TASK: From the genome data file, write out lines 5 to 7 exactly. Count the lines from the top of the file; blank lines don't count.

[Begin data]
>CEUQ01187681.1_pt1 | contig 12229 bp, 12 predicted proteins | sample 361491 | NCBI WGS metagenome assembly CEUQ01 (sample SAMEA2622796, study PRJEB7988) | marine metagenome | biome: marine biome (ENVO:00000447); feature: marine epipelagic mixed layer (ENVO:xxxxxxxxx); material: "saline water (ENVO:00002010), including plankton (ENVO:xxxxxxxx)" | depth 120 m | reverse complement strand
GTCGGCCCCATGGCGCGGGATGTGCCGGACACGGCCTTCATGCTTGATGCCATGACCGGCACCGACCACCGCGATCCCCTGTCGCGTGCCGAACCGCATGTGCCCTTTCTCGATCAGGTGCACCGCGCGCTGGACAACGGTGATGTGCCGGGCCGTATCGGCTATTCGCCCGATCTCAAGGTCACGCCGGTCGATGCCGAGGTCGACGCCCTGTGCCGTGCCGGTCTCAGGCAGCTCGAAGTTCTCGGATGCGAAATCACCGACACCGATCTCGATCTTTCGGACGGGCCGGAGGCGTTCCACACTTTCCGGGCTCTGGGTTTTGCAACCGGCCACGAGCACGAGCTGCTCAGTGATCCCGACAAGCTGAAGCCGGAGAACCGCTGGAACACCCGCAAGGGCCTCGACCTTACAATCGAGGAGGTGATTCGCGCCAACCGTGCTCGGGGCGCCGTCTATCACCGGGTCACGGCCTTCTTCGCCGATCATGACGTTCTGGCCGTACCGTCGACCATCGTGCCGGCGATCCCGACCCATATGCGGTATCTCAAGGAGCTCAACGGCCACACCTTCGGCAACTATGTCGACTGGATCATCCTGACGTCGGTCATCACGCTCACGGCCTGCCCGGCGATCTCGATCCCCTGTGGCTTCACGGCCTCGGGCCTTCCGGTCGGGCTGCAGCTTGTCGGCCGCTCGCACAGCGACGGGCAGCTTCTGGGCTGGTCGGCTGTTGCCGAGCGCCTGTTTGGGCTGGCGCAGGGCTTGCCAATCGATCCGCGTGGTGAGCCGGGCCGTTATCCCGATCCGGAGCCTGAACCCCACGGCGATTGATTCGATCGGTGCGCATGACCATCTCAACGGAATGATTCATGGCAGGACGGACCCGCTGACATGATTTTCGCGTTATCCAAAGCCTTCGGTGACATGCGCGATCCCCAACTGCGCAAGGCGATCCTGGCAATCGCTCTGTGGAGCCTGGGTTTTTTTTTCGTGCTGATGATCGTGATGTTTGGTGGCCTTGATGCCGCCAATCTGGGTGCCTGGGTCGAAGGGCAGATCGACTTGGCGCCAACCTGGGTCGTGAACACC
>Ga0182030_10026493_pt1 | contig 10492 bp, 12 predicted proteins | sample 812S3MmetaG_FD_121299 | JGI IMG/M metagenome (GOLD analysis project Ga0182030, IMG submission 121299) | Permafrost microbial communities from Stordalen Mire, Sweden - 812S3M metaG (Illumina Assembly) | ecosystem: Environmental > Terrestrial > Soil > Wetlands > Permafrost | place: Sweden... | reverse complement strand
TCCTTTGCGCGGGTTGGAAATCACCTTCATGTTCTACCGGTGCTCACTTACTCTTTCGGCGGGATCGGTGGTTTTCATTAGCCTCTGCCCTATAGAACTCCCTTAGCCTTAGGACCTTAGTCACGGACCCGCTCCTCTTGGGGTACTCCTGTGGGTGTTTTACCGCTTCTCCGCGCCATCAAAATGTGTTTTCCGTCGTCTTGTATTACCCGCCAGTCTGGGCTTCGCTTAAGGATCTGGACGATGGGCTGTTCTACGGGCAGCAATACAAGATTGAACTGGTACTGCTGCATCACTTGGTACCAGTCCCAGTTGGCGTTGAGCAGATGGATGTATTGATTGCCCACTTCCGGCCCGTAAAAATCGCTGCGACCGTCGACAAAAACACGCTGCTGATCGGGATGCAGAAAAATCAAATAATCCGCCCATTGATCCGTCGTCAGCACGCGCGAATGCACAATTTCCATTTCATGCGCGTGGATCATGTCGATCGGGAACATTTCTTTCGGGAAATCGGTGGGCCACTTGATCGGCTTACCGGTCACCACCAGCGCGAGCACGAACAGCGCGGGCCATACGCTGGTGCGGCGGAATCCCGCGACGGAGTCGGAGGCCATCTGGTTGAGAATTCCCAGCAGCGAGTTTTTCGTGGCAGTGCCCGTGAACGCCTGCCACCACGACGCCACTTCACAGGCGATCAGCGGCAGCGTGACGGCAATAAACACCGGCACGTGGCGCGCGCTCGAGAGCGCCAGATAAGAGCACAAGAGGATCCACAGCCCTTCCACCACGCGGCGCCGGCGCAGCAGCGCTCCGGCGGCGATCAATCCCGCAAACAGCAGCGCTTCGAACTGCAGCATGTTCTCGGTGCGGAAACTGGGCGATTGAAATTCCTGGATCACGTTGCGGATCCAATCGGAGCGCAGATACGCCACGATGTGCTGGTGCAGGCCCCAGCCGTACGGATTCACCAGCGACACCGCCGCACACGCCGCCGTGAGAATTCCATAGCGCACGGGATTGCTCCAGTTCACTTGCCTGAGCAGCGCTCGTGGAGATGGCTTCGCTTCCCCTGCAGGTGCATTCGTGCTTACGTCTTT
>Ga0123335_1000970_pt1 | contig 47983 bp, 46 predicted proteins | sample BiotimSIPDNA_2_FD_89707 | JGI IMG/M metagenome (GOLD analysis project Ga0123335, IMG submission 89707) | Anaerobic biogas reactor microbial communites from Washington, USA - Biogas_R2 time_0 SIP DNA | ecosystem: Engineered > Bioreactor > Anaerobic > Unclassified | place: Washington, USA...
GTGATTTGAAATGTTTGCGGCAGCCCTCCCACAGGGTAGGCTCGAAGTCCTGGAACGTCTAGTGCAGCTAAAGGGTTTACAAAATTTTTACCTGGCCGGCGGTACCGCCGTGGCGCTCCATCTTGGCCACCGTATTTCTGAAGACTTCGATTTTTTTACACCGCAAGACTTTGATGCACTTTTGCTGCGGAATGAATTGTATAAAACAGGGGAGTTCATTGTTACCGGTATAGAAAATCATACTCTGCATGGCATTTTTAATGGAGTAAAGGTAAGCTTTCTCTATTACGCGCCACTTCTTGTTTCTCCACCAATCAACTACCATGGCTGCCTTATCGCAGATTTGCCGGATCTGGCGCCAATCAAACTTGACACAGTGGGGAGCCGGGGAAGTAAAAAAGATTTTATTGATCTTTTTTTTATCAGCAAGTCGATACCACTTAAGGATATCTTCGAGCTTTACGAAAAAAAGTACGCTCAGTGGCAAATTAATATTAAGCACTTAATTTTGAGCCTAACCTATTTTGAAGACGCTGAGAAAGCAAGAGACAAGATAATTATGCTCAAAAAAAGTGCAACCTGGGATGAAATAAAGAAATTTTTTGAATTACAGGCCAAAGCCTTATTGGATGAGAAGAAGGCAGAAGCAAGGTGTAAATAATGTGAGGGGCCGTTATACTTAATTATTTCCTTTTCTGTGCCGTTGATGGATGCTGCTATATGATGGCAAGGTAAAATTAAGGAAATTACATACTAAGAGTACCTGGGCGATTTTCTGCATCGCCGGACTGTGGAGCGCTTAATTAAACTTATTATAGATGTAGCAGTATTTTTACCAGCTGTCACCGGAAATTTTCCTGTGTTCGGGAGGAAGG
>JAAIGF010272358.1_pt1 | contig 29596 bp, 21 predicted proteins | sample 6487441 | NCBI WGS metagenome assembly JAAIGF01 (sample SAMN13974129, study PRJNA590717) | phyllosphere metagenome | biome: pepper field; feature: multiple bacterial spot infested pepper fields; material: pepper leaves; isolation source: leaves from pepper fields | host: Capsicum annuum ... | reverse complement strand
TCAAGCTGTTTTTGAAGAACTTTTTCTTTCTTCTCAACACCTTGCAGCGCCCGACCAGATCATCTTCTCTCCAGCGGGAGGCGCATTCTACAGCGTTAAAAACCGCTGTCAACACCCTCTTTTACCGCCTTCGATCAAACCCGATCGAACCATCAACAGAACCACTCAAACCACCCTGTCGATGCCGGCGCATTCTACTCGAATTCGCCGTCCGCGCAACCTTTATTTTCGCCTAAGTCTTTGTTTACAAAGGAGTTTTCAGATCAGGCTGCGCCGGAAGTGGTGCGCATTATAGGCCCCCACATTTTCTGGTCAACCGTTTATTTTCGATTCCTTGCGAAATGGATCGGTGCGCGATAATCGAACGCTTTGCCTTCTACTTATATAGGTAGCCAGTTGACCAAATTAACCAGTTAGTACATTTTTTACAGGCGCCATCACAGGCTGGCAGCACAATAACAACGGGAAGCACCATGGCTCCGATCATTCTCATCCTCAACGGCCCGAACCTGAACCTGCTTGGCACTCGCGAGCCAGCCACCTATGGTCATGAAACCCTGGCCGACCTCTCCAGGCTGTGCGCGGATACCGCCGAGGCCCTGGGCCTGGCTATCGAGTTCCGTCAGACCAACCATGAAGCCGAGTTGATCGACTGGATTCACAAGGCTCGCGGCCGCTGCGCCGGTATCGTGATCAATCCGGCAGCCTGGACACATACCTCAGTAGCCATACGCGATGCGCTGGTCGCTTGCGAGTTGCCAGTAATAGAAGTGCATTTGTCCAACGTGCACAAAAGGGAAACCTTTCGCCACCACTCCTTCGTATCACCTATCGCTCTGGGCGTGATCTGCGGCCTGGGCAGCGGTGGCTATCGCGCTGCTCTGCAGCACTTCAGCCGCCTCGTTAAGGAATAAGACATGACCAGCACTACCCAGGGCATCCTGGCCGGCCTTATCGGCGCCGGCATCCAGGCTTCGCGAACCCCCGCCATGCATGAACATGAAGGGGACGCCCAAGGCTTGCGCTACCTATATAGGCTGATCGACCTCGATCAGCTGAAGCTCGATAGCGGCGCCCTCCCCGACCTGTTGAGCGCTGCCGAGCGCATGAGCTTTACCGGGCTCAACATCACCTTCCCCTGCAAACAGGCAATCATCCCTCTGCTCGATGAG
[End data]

>Ga0123335_1000970_pt1 | contig 47983 bp, 46 predicted proteins | sample BiotimSIPDNA_2_FD_89707 | JGI IMG/M metagenome (GOLD analysis project Ga0123335, IMG submission 89707) | Anaerobic biogas reactor microbial communites from Washington, USA - Biogas_R2 time_0 SIP DNA | ecosystem: Engineered > Bioreactor > Anaerobic > Unclassified | place: Washington, USA...
GTGATTTGAAATGTTTGCGGCAGCCCTCCCACAGGGTAGGCTCGAAGTCCTGGAACGTCTAGTGCAGCTAAAGGGTTTACAAAATTTTTACCTGGCCGGCGGTACCGCCGTGGCGCTCCATCTTGGCCACCGTATTTCTGAAGACTTCGATTTTTTTACACCGCAAGACTTTGATGCACTTTTGCTGCGGAATGAATTGTATAAAACAGGGGAGTTCATTGTTACCGGTATAGAAAATCATACTCTGCATGGCATTTTTAATGGAGTAAAGGTAAGCTTTCTCTATTACGCGCCACTTCTTGTTTCTCCACCAATCAACTACCATGGCTGCCTTATCGCAGATTTGCCGGATCTGGCGCCAATCAAACTTGACACAGTGGGGAGCCGGGGAAGTAAAAAAGATTTTATTGATCTTTTTTTTATCAGCAAGTCGATACCACTTAAGGATATCTTCGAGCTTTACGAAAAAAAGTACGCTCAGTGGCAAATTAATATTAAGCACTTAATTTTGAGCCTAACCTATTTTGAAGACGCTGAGAAAGCAAGAGACAAGATAATTATGCTCAAAAAAAGTGCAACCTGGGATGAAATAAAGAAATTTTTTGAATTACAGGCCAAAGCCTTATTGGATGAGAAGAAGGCAGAAGCAAGGTGTAAATAATGTGAGGGGCCGTTATACTTAATTATTTCCTTTTCTGTGCCGTTGATGGATGCTGCTATATGATGGCAAGGTAAAATTAAGGAAATTACATACTAAGAGTACCTGGGCGATTTTCTGCATCGCCGGACTGTGGAGCGCTTAATTAAACTTATTATAGATGTAGCAGTATTTTTACCAGCTGTCACCGGAAATTTTCCTGTGTTCGGGAGGAAGG
>JAAIGF010272358.1_pt1 | contig 29596 bp, 21 predicted proteins | sample 6487441 | NCBI WGS metagenome assembly JAAIGF01 (sample SAMN13974129, study PRJNA590717) | phyllosphere metagenome | biome: pepper field; feature: multiple bacterial spot infested pepper fields; material: pepper leaves; isolation source: leaves from pepper fields | host: Capsicum annuum ... | reverse complement strand